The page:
Kodiak to Chignik, June 22 to July 22, 2022: 31 days, 308 nm


Feb 21, 2019
San Francisco, CA
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This trip continued my travel along the coast of the Gulf of Alaska, this time down to the southwest, from Kodiak to Chignik. Actually the trip was planned as Chignik to Kodiak, but after I booked it, the June ferry, which was my ride to Chignik, was cancelled. But I could still book passage back to Kodiak on the July ferry 33 days later, and did, figuring it would be a relief to get the Shelikof Strait crossing done early in the trip.

There are good and bad points to either direction, but from my own experience, I must counsel those who want an easier time of it to go Chignik to Kodiak. The prevailing northwest wind along the Alaska Peninsula was a frequent pain to deal with, often greeting me as I rounded a cape. It could provide a welcome push to a paddler going northeast.

Unlike my Kodiak to Seward paddle, there were no whales or orcas encountered on this trip— just a few dolphins and an occasional otter, sea lion and harbor seal. No rafts of otters. But on land there were plenty of brown bears, foxes and even a small caribou herd, whose dominant male took one look at me as I paddled by and trotted up the nearest knoll to face me in challenge. His rack must have been 4 feet wide, quite a sight.

Then there was the very windy day— too fierce to paddle— when, while hiding from the wind at the front of my tent, I heard a loud, deep hissing sound. It sounded like a big cat. That was followed by noises right in back of the tent that sounded to me like two large cats getting ready to have it out with each other. I’d seen badgers fight before, and I certainly didn’t want to miss a cat fight, but as I stood up to turn around, I heard deep growls and footfalls only to turn and see a brownie mom and her big blond yearling cub running away from me. It was interesting to me that they ran in different directions, 90 degrees apart. They stopped about twenty feet away and turned to look at me. They had been upwind and were obviously surprised. I stooped to grab my bear spray in case she charged, but quickly realized that it would just blow back in my face. When I stood back up they were retreating again, then stopped and turned at about 40 feet. I looked up at the sky and gave them my loudest, longest, friendliest bear holler, a Freddie Mercury-style DAYYYY—O. When I looked back they were gone.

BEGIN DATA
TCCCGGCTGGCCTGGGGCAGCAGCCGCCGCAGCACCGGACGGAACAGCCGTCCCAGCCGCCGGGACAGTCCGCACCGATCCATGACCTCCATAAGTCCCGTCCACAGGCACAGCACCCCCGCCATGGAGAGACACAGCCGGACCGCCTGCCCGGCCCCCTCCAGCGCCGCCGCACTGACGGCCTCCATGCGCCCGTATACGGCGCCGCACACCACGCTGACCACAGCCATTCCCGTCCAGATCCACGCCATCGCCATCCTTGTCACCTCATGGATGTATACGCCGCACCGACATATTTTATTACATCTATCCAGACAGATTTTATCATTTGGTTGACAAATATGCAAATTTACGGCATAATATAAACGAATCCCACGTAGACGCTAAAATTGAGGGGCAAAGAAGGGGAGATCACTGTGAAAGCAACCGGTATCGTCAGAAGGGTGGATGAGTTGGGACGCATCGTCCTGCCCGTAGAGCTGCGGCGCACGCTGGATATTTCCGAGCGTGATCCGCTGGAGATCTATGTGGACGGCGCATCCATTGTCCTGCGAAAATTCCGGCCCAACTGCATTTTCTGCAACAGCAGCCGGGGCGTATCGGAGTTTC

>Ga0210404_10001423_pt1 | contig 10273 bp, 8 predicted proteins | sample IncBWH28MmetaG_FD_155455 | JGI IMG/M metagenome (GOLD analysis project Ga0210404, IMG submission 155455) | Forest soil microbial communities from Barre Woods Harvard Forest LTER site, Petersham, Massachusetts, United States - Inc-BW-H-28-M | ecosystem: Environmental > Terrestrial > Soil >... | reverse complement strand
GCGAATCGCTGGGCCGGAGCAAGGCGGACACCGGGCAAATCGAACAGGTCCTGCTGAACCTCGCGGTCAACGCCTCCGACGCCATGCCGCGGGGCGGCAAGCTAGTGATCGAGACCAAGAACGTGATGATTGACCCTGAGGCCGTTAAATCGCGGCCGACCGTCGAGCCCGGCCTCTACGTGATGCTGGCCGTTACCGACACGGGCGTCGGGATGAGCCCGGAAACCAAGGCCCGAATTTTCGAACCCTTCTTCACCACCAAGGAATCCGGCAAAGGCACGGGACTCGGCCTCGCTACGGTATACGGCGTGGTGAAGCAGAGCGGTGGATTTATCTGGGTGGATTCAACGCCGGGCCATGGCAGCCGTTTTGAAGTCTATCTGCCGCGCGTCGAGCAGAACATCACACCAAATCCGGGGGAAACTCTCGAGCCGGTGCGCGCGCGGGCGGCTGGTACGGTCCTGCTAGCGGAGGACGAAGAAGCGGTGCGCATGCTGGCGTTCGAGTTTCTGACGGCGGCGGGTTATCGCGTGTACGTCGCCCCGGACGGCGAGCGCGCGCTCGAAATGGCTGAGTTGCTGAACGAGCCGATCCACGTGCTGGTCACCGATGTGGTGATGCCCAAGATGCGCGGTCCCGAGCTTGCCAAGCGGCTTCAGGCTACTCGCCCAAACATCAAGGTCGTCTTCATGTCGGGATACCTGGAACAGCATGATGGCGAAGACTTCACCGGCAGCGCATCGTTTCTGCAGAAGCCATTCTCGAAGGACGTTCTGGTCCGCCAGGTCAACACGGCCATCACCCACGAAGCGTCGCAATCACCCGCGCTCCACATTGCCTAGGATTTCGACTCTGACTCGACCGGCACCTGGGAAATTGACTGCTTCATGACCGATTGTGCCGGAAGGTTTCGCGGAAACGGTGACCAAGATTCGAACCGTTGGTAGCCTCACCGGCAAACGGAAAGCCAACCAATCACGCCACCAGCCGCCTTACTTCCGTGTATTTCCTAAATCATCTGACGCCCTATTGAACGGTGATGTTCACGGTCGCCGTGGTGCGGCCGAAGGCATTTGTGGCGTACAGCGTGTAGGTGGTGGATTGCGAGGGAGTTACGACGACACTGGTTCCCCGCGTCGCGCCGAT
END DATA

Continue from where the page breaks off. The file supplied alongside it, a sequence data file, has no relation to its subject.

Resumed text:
Bears encountered my camps regularly, most of the time when I was unaware. On more than one occasion I found tracks in the sand where they had spotted my camp and turned away. I made it a practice to announce my arrival at a new campsite with a friendly bear holler, then repeated it from time to time. Foxes on the other hand would walk through my camp while scouting the tide with no fear of me whatsoever. They’d look wistfully into my eyes like stray cats. Alaska Peninsula foxes looked a bit scrawny, but Kodiak foxes looked like concentration camp survivors.

There were big gull and puffin rookeries, but very few bald eagles— I must have seen less than a half-dozen on the entire trip. The mystery for me is why there was enough food for sea birds, but not enough for whales, orcas or eagles. In the Shumagin Islands, as seen on a previous trip, eagles were actually building their nests next to gull rookeries. It made feeding their brood a breeze, although a tad noisy.